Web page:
Whether you’re at a SaaS startup or a management consulting firm, doing business development and sales is tough. To succeed, you have to master a plethora of skills, from time management to analytics. But the recent study suggests that sales reps spend only 36.6% of their workday actually selling, so it all starts from organizing your work effectively.
I’m a big fan of the all-in-a-single-platform principle, and therefore using advanced sales automation software like Hubspot was always the ideal solution. However, such systems are more oriented at large and medium-sized teams and might seem excessive for startups and small businesses. Moreover, the sales development tasks are getting more complex and diversified (especially for multifunctional startup teams) and it’s no longer possible to gather all the required functionality in one place. Below is the list of software tools I personally use to streamline my business development workflow.
Lead generation 🕵
Leads are the fuel for your selling process. That’s great if you have inbound marketing or advertising that generate leads for the sales activity but you frequently have to discover them on your own.
I am not a big fan of LinkedIn Sales Navigator but it is still the most powerful tool when comes to searching for target companies and finding the right people to reach out to. It offers sleek integrations with popular CRM, plenty of filters to find your ideal profiles and possibility to track your prospects’ updates. It also provides you with personalized lead recommendations but they are messy at times. Moreover, its price is not easily approved, especially if you’re a small startup. That’s how I found myself using Apollo.
Apollo is a great tool for sales enablement that offers both a professional suite with an extended (sometimes excessively) functionality and a free “explorer” access. If you’re a small business that is only looking for target accounts, even a free version may suffice.
Visitors tracker 🔭
For most websites, only 2% of web traffic converts into the desired action, while 98% of your audience will leave unnoticed. It’s great to have remarketing pixels inserted into your HTML-code so that you can track your visitors and lure them back to your website. But what if you miss a really big fish or a red hot opportunity that should be acted on immediately? That’s where a visitors tracking tool like Leadfeeder comes into play. It uses your Google Analytics data to show you the real companies (not IDs) stopping by your web page. I really love it because it allows me to see if my website attracts a quality audience and to detect promising leads that can be approached straight away with a personalized message.
Email finder 🔎
You’ve got the company name and the person, now you want to reach out to her with a personalized mail. I don’t condone spam and certainly don’t recommend you Where would you find the email address? There are multiple ways you can do it, including guessing and using Google’s exact match, wandering through databases, digging with web-scrapers and email finder software. I personally love Snovio for its simplified yet powerful and easy-to-use browser extension. It allows collecting emails from any page, even Facebook or SERP, or a list of your target companies. It takes me seconds to find an email to send a warm intro or personalized offer, what else would you need?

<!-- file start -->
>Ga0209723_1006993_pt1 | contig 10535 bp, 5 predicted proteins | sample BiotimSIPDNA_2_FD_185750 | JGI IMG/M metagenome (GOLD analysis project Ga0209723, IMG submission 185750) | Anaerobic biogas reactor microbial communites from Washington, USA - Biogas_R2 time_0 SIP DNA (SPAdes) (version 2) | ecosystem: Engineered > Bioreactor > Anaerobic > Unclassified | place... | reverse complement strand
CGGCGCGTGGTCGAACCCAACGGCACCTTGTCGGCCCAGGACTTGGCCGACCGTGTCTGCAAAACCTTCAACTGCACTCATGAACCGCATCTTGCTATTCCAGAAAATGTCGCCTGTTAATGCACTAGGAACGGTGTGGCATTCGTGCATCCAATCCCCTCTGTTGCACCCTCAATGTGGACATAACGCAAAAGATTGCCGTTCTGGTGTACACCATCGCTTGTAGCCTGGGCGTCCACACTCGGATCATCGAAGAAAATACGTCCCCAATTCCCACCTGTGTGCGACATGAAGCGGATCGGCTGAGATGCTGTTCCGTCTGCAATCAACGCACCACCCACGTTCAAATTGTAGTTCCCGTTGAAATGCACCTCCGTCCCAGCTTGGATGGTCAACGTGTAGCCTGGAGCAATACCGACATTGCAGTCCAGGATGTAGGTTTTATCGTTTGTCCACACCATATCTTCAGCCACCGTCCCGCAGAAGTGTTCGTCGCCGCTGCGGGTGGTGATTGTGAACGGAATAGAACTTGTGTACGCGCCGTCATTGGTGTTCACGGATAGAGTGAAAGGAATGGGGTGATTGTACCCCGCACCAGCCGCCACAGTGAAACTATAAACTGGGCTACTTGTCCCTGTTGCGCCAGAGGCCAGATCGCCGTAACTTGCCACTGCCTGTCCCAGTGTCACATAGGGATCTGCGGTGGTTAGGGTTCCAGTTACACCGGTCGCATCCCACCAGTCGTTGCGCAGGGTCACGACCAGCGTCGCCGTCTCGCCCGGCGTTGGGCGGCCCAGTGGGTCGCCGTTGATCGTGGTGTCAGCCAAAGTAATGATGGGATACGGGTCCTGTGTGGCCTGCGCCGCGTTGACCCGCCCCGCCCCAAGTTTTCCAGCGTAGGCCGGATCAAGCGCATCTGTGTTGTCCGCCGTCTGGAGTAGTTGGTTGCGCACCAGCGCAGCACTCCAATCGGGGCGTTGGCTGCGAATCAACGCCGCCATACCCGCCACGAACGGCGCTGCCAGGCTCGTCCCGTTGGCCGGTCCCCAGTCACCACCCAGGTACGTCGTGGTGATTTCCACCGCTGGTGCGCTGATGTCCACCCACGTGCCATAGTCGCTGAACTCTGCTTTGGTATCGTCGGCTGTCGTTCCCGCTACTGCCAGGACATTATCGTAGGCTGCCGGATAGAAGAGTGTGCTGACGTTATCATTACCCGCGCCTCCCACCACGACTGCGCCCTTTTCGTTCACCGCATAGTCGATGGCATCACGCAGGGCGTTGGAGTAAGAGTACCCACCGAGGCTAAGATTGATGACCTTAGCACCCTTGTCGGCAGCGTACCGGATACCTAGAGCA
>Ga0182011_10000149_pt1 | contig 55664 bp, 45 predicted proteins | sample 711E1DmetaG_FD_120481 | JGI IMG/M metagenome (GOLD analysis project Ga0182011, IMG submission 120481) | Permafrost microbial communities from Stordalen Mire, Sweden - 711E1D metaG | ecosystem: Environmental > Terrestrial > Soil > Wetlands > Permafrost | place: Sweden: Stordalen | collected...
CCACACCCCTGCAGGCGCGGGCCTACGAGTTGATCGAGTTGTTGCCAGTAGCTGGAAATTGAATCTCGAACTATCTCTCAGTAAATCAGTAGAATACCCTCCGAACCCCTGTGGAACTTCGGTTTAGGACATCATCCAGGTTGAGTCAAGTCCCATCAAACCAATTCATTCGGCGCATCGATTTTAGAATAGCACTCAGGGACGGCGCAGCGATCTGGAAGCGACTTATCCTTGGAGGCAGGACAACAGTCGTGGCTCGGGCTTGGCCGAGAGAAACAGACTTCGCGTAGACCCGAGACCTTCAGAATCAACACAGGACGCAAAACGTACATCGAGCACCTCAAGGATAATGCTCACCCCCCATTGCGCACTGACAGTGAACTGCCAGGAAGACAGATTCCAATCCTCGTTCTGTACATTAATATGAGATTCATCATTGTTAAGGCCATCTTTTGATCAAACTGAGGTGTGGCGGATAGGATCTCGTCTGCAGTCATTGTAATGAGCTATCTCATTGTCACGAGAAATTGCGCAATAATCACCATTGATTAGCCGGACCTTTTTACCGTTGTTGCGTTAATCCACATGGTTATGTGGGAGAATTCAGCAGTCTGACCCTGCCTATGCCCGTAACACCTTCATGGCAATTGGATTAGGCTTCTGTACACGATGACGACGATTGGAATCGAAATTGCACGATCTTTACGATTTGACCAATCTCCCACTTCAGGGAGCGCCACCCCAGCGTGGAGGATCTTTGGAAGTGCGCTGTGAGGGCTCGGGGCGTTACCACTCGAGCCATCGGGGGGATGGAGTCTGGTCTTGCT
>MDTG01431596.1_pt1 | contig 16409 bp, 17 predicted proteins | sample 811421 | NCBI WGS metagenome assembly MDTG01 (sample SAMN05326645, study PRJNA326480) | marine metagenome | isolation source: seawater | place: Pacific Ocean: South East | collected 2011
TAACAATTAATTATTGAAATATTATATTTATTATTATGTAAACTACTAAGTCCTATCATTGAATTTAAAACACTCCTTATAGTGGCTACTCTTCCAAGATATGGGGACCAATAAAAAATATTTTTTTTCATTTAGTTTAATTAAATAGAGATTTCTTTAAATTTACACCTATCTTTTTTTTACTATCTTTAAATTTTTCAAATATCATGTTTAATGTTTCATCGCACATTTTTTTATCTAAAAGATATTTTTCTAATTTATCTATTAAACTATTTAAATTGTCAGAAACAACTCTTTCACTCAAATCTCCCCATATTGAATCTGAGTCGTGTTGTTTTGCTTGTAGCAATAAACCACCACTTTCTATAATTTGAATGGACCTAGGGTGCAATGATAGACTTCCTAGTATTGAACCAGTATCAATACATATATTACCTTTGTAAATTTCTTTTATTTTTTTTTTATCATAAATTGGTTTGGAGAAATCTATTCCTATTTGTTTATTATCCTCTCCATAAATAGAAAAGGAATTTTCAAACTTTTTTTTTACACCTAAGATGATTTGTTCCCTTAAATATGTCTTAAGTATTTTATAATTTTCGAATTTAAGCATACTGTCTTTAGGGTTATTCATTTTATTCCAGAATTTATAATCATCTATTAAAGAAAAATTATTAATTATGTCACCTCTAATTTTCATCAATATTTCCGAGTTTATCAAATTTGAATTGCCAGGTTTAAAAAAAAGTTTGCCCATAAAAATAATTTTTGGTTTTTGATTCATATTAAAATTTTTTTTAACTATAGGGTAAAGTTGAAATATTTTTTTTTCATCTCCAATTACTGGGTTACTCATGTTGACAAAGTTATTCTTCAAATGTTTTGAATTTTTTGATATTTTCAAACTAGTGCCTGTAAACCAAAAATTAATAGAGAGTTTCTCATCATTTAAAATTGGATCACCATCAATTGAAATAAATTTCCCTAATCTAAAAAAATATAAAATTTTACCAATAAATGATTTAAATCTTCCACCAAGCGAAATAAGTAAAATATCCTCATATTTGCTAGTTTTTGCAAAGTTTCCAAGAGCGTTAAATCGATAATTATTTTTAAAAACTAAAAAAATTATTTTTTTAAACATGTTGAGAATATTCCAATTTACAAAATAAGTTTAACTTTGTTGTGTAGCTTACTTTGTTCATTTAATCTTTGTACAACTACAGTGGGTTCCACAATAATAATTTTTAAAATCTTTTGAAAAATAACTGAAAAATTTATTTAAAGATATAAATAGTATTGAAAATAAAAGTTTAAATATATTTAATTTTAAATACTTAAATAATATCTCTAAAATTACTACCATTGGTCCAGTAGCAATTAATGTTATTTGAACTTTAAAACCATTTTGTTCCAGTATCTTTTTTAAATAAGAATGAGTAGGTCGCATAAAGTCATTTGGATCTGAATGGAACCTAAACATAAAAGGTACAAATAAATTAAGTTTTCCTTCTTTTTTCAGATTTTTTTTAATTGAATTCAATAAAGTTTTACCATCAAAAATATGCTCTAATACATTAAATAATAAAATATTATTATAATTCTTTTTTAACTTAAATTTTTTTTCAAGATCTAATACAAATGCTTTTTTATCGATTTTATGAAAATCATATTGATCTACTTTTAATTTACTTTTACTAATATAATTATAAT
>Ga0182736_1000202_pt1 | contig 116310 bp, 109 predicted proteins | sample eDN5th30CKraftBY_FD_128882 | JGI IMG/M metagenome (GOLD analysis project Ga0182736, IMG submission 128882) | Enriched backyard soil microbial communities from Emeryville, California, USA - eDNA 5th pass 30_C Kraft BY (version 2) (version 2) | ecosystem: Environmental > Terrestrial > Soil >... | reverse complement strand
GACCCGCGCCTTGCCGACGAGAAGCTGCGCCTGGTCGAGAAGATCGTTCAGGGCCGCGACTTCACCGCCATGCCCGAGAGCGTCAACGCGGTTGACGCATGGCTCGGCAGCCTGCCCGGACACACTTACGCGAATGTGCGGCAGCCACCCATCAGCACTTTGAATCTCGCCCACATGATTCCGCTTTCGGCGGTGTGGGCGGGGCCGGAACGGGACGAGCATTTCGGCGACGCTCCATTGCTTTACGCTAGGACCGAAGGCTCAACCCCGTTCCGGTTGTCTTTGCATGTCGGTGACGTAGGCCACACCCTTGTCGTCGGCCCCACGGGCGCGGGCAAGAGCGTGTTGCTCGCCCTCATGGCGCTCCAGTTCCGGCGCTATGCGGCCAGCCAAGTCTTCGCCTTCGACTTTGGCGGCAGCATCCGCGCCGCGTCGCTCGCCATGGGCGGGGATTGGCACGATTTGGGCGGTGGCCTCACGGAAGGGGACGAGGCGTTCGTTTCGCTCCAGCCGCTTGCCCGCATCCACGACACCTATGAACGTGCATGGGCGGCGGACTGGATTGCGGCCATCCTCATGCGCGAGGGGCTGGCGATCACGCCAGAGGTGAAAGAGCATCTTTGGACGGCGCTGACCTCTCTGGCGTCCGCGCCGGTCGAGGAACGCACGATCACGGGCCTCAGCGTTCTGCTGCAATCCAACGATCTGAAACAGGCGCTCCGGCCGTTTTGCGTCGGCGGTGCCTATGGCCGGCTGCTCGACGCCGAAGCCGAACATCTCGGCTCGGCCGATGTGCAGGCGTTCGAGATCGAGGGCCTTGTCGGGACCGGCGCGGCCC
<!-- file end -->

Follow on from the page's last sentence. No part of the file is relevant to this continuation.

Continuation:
Email templates and tracking 📩
Experienced sales reps have a large stockpile of email templates for every occasion, and they know that copying and pasting them is stressful. Docsify takes this process at a qualitatively new level allowing me to instantly retrieve the desired template without leaving my Gmail. Additionally, I can schedule my messages, set reminders, track email and attachment openings and analyze their performance. The features themselves are quite basic but indispensable and I really like how they are coordinated in Docsify.
Besides heavyweight sales automation platforms that provide such functionality, I would single out Yesware and Mailbutler. There’s no significant difference neither in performance nor in price, so it’s more a matter of habit and preference than anything else.
So that it doesn’t become a 15-minute post I’ll briefly go through the list of other software tools I can’t walk without in my sales and business development routine.
Spell checking ✏✅
Grammarly refines my writing and prevents unnecessary typos and misspelled words. An absolute must-have for a business developer.
Inbox management 📬
Sortd is helping my inbox stay organized, even on Mondays and during peak periods. It only works for Gmail, unfortunately, but there are options available for Outlook.
Appointments scheduling 📆🤝
There is a wide offering of schedule assistants out there but Appoint.ly does its job perfectly for me.
Video conferencing 🎥💬
There are a handful of solutions better than Skype. I prefer Zoom.
Presentation and graphics making 🌉
Still using PowerPoint for building pitch decks? Try Beautiful.ai which is an amazing (and currently free!) tool for creating elegant interactive slides. I also use Canva to instantly design cool graphics for social media posts and Soapbox to create product demo video. Piktochart assists me in creating fresh-looking infographics, charts, and reports, while Screely helps make screenshots less dull. And yes, their free plans will be more than enough for your business development activities.
Social media posts management 📌
If you’re actively posting in social media to grow your network and attract prospect, you simply won’t do without Buffer.
I adore automation and without these tools, I would probably have to work 16 hours a day. You probably know and even actively use many them but if not — that’s something you should start your next Monday with.😉